Spot prices for steel and stainless steel have risen further in Europe, China and Russia. Trend continues to be driven by high demand and tight availability. Goldman Sachs on Commodities: “You Name It, We’re Out Of It”. Despite possible interest rate hike: European economy to continue growing strongly.
Rising prices for steel and stainless steel are currently being reported not only from Europe but also from Russia and China.
In the three major steel producer and consumer regions, demand for HRC, CRC and HDG is increasing, especially in the automotive sector. Due to limited availability, restricted production capacities and high raw material costs, the increased demand can only be met to a limited extent. In China, HRC futures have climbed to their highest level since October 2021.
In addition to a renewed increase in stainless steel futures on the SHFE of around 1.14%, spot prices for stainless steel in China have also risen significantly, in some cases by up to 5%. Here, too, the limited supply from China, the high nickel price and increased costs for stainless steel scrap determine the trend of the spot prices.
And this trend does not seem to be over for the time being, if one looks at the current assessment of Goldman Sachs analyst Jeff Currie: “We’re out of everything, I don’t care if it’s oil, gas, coal, copper, aluminum, you name it we’re out of it.”
This is something that should definitely be considered in one’s sourcing strategy for 2022.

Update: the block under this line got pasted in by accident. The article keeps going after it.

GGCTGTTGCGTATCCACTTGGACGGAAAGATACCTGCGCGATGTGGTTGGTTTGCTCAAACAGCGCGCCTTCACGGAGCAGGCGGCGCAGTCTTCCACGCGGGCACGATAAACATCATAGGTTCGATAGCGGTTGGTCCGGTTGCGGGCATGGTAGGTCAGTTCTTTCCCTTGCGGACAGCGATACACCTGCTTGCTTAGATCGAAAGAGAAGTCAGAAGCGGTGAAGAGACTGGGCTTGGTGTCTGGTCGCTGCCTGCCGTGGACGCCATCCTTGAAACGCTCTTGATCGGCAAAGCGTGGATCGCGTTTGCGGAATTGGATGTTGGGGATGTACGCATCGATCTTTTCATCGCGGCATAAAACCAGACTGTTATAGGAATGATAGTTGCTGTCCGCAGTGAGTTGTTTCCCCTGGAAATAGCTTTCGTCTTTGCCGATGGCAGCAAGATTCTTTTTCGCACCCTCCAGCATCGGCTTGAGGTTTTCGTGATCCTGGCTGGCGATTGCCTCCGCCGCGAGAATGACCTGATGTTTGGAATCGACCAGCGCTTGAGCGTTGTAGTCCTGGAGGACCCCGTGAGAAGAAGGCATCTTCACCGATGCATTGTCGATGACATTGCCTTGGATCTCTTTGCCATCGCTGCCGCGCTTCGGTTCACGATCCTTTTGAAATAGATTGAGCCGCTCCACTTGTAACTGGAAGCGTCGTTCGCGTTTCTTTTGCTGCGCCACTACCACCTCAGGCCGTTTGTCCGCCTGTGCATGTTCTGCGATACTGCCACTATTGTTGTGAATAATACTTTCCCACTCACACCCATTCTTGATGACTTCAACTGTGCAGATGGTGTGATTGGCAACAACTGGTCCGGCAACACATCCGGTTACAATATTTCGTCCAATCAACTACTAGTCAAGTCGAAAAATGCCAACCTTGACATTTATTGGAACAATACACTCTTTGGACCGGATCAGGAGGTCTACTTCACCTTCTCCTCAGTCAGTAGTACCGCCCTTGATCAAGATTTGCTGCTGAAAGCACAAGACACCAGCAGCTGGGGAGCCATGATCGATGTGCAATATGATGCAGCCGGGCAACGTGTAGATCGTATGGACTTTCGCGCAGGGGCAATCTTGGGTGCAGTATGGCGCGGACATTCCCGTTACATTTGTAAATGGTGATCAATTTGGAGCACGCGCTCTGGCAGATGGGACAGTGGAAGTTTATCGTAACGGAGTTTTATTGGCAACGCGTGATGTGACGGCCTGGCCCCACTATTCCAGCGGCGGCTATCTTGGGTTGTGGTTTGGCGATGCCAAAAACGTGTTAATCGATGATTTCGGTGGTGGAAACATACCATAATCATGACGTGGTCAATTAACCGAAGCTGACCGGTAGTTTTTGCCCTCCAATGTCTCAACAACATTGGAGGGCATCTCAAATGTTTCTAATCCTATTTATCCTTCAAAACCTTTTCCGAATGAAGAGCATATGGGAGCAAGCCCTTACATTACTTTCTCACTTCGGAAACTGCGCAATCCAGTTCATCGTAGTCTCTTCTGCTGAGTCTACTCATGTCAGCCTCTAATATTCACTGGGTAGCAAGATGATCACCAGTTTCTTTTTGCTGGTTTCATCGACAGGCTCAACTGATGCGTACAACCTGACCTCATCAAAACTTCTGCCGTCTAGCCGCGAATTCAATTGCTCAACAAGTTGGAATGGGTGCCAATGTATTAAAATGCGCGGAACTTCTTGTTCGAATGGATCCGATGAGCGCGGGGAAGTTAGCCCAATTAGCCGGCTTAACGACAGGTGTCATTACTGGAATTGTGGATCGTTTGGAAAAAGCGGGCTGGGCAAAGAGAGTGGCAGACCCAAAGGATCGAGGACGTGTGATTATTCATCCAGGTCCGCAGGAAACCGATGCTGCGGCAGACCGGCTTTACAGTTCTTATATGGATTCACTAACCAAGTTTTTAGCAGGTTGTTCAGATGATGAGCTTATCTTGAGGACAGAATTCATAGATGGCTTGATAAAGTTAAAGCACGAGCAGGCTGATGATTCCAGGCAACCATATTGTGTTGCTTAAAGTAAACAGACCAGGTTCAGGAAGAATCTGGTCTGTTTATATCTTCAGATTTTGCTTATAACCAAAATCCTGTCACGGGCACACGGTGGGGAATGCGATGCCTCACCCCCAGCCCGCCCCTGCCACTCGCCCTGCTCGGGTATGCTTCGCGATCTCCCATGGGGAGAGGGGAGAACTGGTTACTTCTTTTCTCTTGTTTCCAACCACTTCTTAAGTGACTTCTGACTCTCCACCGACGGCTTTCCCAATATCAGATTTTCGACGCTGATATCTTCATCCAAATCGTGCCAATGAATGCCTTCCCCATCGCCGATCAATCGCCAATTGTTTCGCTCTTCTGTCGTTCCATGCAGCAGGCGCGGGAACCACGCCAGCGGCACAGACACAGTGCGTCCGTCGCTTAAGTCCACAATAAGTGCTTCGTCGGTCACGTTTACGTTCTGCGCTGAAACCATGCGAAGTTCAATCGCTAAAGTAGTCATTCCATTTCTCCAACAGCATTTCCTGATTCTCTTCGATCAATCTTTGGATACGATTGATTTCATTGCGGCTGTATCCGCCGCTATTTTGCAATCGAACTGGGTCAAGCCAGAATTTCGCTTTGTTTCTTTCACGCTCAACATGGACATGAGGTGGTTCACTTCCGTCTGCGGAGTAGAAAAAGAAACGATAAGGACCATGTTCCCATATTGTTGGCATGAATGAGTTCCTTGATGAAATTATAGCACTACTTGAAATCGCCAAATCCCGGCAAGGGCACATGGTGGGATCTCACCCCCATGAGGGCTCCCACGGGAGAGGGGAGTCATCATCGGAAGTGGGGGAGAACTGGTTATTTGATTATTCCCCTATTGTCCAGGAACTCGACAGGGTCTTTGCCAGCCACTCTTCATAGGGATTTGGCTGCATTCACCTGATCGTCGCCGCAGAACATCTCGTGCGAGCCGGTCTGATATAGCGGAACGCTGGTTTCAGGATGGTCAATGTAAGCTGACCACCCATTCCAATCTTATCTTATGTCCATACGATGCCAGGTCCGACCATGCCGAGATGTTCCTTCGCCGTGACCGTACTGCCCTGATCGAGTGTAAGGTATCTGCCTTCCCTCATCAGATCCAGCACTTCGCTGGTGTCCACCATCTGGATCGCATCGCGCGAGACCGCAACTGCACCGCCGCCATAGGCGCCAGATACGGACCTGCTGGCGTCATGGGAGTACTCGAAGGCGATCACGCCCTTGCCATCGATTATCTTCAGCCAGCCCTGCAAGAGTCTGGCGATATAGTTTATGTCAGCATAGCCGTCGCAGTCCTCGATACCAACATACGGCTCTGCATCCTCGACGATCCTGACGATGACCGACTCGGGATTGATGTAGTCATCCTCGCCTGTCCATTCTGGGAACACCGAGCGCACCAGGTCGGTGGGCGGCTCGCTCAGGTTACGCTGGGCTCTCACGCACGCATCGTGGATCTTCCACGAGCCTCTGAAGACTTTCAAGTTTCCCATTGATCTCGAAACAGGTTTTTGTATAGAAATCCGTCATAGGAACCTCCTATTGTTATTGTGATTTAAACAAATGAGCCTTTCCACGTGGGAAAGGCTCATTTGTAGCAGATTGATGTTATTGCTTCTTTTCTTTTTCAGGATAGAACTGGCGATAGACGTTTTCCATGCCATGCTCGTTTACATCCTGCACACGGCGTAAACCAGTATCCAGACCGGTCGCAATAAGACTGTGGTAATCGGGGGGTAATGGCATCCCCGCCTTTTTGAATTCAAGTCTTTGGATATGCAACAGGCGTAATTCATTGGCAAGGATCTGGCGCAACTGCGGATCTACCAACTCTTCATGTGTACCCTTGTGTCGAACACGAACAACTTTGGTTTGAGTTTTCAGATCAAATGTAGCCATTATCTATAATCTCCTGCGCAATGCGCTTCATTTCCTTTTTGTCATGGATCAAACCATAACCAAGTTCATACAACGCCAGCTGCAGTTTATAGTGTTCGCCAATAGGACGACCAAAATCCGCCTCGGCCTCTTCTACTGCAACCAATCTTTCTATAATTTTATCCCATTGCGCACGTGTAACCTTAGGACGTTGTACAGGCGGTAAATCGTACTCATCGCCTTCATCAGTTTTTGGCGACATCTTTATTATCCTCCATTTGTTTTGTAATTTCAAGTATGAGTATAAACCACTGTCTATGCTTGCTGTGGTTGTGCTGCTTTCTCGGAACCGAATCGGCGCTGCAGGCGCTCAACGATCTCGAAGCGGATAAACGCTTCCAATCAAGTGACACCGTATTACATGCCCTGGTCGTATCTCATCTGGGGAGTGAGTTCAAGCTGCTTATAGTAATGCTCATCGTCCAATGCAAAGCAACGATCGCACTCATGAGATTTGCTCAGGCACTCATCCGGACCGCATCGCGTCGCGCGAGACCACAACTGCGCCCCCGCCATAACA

Jeff Currie, economist and head of global commodities research at Goldman Sachs Global Investment Research, recently said that all commodity markets are currently experiencing shortages. He noted that in his 30-year career he has never experienced a shortage like the current one.
“I’ve Never Seen A Market Like This”: Goldman Sees Shortages Of Everything, “You Name It, We’re Out Of It”
Deutsche Bank sees a good chance that growth in the euro zone would hardly be slowed by a turnaround in interest rates by the European Central Bank, despite possible increases in key interest rates.
Liquid assets are abundant due to monetary policy, which has been kept very loose for a long time. And the still unbroken demand from the manufacturing industry and the backlog of orders and postponed investments that still have to be made up, plus the ongoing stimulus programs of the European Union and the EU member states, should continue to fuel economic growth.
Despite a possible tighter monetary policy by the ECB, the current situation should mean a solid fundamental environment and further rising corporate earnings for investors and stock markets..